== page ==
In the reception area, which is much more open, the temperature is decent.

If you had to do it again?

We could possibly add ventilation transoms in the offices, but unfortunately it is very difficult to escape the air conditioning in the offices in Mayotte.

Photo credit

The photos and diagrams were produced by Tand'M Architectes which authorizes Construction21 France to use them.

Contractor

    Communauté de Commune de Petite Terre

    denis.chopin[a]cc-petiteterre.fr

Construction Manager

    Tand'M Architectes

    agence[a]tand-m-architectes.com

Stakeholders

    Company

    SMR BTP ALU

    Structural work + interior fittings


    Company

    Bioclimatik

    Framework-Covering-Cladding


    Company

    Batimetal

    Locksmith-Carpentry


    Company

    Colas Bois

    Interior furniture


    Company

    MT2C

    Plumbing


    Company

    EMI

    electricity

Energy consumption

  • 25,00 kWhep/m2.an
  • 165,00 kWhep/m2.an
  • RTAA DOM 2016

Systems

    • No heating system
    • No domestic hot water system
    • No cooling system
    • Natural ventilation
    • No renewable energy systems

Life Cycle Analysis

    The tiles used in cladding are produced and sold by an Amsterdam-based company called Pretty-Plastic.

    They come from the recycling of building waste. More specifically, joinery and downspouts.

    They are naturally gray and are available in 9 shades but can also be ordered in color if the addition of dyes is accepted during manufacture.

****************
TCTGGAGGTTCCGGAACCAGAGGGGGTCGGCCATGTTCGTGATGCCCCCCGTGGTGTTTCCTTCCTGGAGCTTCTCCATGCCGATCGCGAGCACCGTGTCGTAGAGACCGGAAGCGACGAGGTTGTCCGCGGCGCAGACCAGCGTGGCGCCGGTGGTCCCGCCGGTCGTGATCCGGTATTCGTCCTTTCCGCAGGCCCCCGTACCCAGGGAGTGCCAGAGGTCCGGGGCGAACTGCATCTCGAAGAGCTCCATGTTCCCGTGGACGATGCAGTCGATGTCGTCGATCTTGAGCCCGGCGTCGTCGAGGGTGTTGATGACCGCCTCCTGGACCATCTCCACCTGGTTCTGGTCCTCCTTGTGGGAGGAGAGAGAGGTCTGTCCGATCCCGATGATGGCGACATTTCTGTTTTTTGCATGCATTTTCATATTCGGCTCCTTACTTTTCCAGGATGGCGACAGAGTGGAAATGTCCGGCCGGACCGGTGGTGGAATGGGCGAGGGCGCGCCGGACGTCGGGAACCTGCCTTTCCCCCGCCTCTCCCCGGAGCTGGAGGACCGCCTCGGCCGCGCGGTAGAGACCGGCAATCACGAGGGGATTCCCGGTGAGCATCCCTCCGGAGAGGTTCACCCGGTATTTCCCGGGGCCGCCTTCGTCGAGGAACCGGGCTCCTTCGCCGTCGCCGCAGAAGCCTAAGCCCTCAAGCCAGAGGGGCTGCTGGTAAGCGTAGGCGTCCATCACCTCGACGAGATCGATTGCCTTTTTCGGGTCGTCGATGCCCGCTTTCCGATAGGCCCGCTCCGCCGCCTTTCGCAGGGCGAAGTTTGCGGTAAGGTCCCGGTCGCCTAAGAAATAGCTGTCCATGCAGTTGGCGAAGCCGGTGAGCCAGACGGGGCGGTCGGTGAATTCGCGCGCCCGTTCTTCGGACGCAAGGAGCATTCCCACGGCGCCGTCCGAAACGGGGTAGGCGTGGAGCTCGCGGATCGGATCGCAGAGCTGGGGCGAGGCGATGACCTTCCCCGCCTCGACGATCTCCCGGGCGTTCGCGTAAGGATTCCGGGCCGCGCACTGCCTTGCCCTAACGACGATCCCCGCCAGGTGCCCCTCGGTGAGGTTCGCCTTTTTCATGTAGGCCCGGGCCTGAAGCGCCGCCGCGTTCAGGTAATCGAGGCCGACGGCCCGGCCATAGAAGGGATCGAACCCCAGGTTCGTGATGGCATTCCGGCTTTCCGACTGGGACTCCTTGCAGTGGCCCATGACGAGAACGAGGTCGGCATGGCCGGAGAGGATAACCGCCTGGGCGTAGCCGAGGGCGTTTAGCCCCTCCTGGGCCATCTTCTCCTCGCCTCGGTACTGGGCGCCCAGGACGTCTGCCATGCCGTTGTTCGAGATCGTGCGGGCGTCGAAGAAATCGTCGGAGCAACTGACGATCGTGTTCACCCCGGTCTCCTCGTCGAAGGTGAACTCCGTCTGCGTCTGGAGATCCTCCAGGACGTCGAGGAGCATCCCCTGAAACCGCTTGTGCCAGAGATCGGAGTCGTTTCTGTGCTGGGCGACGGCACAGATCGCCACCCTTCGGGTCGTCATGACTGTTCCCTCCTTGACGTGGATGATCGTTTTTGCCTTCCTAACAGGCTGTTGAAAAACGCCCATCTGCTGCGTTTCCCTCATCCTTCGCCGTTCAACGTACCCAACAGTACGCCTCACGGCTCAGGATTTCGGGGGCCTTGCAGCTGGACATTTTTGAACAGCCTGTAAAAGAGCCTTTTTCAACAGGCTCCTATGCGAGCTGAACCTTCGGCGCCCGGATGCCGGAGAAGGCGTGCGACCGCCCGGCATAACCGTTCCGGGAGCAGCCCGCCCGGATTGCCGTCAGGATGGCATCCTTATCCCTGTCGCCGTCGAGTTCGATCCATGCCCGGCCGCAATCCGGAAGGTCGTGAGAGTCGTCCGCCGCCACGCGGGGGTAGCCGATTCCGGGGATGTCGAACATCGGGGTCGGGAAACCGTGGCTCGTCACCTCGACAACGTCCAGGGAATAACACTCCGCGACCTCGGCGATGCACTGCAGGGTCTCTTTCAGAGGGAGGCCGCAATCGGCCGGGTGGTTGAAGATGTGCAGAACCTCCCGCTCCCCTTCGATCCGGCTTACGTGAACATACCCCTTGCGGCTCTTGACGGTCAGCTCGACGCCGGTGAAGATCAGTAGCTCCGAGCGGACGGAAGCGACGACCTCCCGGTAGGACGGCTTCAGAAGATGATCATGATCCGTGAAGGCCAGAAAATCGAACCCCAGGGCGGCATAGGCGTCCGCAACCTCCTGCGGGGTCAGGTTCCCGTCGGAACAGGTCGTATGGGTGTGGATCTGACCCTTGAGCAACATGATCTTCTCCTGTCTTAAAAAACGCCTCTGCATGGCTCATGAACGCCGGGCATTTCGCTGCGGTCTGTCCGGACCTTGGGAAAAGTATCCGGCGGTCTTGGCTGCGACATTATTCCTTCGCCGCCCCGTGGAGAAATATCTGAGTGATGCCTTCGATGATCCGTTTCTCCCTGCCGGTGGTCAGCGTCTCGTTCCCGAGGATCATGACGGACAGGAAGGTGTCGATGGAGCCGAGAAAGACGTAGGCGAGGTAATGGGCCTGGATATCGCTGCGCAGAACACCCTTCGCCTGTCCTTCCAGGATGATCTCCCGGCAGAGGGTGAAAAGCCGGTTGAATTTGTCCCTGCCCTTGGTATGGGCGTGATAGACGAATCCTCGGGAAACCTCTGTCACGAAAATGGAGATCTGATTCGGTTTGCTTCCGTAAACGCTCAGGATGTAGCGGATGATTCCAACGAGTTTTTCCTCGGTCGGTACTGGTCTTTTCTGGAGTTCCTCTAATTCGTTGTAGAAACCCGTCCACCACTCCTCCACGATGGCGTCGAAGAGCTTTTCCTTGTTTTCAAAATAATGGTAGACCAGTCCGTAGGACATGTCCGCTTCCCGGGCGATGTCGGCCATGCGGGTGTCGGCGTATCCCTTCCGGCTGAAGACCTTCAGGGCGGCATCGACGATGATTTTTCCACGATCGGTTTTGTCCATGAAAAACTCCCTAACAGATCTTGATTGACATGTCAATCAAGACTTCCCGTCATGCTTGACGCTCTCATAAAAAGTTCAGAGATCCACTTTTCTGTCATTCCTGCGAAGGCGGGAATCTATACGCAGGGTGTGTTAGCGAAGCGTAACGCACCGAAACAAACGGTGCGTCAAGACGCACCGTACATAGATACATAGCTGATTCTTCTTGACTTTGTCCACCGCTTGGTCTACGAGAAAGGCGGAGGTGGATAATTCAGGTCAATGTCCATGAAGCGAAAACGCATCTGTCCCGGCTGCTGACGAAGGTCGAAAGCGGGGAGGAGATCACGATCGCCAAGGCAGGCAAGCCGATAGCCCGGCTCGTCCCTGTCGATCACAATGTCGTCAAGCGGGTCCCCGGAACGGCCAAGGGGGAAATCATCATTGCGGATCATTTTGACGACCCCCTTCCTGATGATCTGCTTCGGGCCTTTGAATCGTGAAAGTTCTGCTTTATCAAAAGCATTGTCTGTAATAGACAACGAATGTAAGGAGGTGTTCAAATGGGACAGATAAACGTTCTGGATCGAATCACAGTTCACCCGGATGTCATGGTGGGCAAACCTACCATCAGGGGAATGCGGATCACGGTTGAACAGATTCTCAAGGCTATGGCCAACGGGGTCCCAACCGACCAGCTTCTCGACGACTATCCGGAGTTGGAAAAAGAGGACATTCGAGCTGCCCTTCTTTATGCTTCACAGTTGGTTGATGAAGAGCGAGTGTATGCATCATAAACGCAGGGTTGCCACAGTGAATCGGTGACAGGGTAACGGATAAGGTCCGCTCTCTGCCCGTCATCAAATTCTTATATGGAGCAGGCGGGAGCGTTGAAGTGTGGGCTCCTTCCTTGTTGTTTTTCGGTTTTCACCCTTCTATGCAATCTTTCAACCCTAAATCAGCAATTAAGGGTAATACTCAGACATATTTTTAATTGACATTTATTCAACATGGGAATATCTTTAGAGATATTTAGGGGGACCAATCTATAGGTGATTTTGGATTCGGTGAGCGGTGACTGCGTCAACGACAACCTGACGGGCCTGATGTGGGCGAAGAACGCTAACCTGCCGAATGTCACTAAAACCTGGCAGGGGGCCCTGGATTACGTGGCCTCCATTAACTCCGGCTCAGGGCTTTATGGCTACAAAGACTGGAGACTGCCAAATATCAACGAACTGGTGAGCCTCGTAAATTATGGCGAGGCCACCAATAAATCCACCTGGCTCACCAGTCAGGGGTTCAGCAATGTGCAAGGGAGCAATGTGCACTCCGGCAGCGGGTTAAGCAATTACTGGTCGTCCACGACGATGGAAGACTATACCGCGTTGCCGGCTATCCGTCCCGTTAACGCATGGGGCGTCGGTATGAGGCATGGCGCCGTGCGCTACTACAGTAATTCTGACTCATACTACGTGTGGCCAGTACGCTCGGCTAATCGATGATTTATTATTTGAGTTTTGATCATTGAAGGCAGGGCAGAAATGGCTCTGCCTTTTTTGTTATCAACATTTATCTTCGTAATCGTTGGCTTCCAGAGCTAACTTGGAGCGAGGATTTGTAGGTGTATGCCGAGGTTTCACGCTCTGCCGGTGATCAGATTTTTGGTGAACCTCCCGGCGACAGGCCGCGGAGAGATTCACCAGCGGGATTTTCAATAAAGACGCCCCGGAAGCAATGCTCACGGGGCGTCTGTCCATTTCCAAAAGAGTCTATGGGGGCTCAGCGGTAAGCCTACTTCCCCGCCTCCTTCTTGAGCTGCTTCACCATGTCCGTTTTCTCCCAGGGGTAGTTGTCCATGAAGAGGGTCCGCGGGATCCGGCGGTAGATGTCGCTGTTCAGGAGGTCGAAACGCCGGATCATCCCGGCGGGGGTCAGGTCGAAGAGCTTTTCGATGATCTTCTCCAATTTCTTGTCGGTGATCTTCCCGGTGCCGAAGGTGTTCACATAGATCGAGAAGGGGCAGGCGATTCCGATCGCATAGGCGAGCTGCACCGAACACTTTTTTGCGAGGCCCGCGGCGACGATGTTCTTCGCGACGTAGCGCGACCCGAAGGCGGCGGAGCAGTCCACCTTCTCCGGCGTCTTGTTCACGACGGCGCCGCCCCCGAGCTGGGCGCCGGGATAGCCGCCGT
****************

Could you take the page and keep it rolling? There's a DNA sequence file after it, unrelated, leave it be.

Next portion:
On the Tourist Office, the lightest shade was chosen.

    Each scale is fixed with a single screw on wooden cleats spaced at 15 centimeters occurences.

    It is the overlapping of the scales on top of each other that makes the whole structure rigid.

    A scale can be cut like wood. Ideally, the offcuts are remelted and will form new scales for the following sites.

Resiliency

    • Inondation/Submersion marine,
    • Séisme
    • Vent / Cyclone

    Between two waters, those of the lagoon and those of the mudflat, the building benefits from remarkable views and spaces but cannot escape the marine submersions which appear during exceptional tides and which will be more and more frequent with the rise in water. To adapt, the low floor was raised by 50 cm. But, if the level of the oceans continues to rise, in a few years, certain tides will be brought into the building. The floor was therefore made of smooth concrete to accept being submerged for a short time. It will dry out quickly once the tide recedes.

    Being so close to the lagoon, the building is also exposed to strong winds. Without obstacles, these can reach more than 100km/h. The Tourist Office has therefore been designed to meet these constraints. The over-roof is in microperforated canvas. It stops the solar radiation to limit the overheating of the building but lets the air pass, thus avoiding any tearing in cyclonic period. The recycled plastic tile cladding, used for the first time in Mayotte, had to undergo special tests to check its resistance to the wind under a force of 30 meters per second.